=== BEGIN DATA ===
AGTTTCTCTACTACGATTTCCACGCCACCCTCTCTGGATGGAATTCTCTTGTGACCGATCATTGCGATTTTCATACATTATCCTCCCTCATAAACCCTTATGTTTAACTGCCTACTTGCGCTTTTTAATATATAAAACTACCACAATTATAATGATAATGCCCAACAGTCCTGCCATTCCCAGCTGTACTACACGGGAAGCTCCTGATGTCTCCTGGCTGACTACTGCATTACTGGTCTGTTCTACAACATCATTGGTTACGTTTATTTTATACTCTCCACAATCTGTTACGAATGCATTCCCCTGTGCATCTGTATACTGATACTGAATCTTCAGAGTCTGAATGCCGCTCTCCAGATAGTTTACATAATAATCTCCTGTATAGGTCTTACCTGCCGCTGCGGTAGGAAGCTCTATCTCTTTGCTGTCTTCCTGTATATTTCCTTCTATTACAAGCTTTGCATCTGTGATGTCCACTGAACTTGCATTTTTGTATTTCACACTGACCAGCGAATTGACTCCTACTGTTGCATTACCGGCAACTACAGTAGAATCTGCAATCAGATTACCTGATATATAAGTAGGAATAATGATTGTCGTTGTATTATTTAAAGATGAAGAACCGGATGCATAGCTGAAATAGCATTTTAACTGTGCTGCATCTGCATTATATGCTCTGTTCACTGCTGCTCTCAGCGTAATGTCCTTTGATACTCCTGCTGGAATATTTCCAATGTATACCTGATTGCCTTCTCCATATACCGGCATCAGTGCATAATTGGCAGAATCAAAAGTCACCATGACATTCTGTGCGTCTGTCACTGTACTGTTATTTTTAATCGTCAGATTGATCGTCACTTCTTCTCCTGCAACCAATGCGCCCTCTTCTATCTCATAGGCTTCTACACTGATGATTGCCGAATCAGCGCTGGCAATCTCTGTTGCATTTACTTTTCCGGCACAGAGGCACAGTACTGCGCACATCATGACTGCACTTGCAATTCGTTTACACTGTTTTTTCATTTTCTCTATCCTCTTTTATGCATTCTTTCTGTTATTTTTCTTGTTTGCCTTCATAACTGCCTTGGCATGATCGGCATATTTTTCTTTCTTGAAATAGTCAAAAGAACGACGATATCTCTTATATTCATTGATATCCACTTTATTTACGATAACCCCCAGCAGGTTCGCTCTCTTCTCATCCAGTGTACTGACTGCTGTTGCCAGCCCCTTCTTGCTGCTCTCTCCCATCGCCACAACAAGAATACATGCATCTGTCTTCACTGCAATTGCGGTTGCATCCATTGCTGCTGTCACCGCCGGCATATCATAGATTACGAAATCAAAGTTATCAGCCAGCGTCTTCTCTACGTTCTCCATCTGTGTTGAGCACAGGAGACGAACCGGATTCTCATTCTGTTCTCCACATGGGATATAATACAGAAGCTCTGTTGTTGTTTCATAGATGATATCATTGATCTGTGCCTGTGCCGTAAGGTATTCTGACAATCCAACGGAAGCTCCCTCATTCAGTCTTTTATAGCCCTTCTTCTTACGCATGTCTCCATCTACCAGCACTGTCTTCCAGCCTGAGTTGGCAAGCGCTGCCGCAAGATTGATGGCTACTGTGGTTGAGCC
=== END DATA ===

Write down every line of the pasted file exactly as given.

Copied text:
AGTTTCTCTACTACGATTTCCACGCCACCCTCTCTGGATGGAATTCTCTTGTGACCGATCATTGCGATTTTCATACATTATCCTCCCTCATAAACCCTTATGTTTAACTGCCTACTTGCGCTTTTTAATATATAAAACTACCACAATTATAATGATAATGCCCAACAGTCCTGCCATTCCCAGCTGTACTACACGGGAAGCTCCTGATGTCTCCTGGCTGACTACTGCATTACTGGTCTGTTCTACAACATCATTGGTTACGTTTATTTTATACTCTCCACAATCTGTTACGAATGCATTCCCCTGTGCATCTGTATACTGATACTGAATCTTCAGAGTCTGAATGCCGCTCTCCAGATAGTTTACATAATAATCTCCTGTATAGGTCTTACCTGCCGCTGCGGTAGGAAGCTCTATCTCTTTGCTGTCTTCCTGTATATTTCCTTCTATTACAAGCTTTGCATCTGTGATGTCCACTGAACTTGCATTTTTGTATTTCACACTGACCAGCGAATTGACTCCTACTGTTGCATTACCGGCAACTACAGTAGAATCTGCAATCAGATTACCTGATATATAAGTAGGAATAATGATTGTCGTTGTATTATTTAAAGATGAAGAACCGGATGCATAGCTGAAATAGCATTTTAACTGTGCTGCATCTGCATTATATGCTCTGTTCACTGCTGCTCTCAGCGTAATGTCCTTTGATACTCCTGCTGGAATATTTCCAATGTATACCTGATTGCCTTCTCCATATACCGGCATCAGTGCATAATTGGCAGAATCAAAAGTCACCATGACATTCTGTGCGTCTGTCACTGTACTGTTATTTTTAATCGTCAGATTGATCGTCACTTCTTCTCCTGCAACCAATGCGCCCTCTTCTATCTCATAGGCTTCTACACTGATGATTGCCGAATCAGCGCTGGCAATCTCTGTTGCATTTACTTTTCCGGCACAGAGGCACAGTACTGCGCACATCATGACTGCACTTGCAATTCGTTTACACTGTTTTTTCATTTTCTCTATCCTCTTTTATGCATTCTTTCTGTTATTTTTCTTGTTTGCCTTCATAACTGCCTTGGCATGATCGGCATATTTTTCTTTCTTGAAATAGTCAAAAGAACGACGATATCTCTTATATTCATTGATATCCACTTTATTTACGATAACCCCCAGCAGGTTCGCTCTCTTCTCATCCAGTGTACTGACTGCTGTTGCCAGCCCCTTCTTGCTGCTCTCTCCCATCGCCACAACAAGAATACATGCATCTGTCTTCACTGCAATTGCGGTTGCATCCATTGCTGCTGTCACCGCCGGCATATCATAGATTACGAAATCAAAGTTATCAGCCAGCGTCTTCTCTACGTTCTCCATCTGTGTTGAGCACAGGAGACGAACCGGATTCTCATTCTGTTCTCCACATGGGATATAATACAGAAGCTCTGTTGTTGTTTCATAGATGATATCATTGATCTGTGCCTGTGCCGTAAGGTATTCTGACAATCCAACGGAAGCTCCCTCATTCAGTCTTTTATAGCCCTTCTTCTTACGCATGTCTCCATCTACCAGCACTGTCTTCCAGCCTGAGTTGGCAAGCGCTGCCGCAAGATTGATGGCTACTGTGGTTGAGCC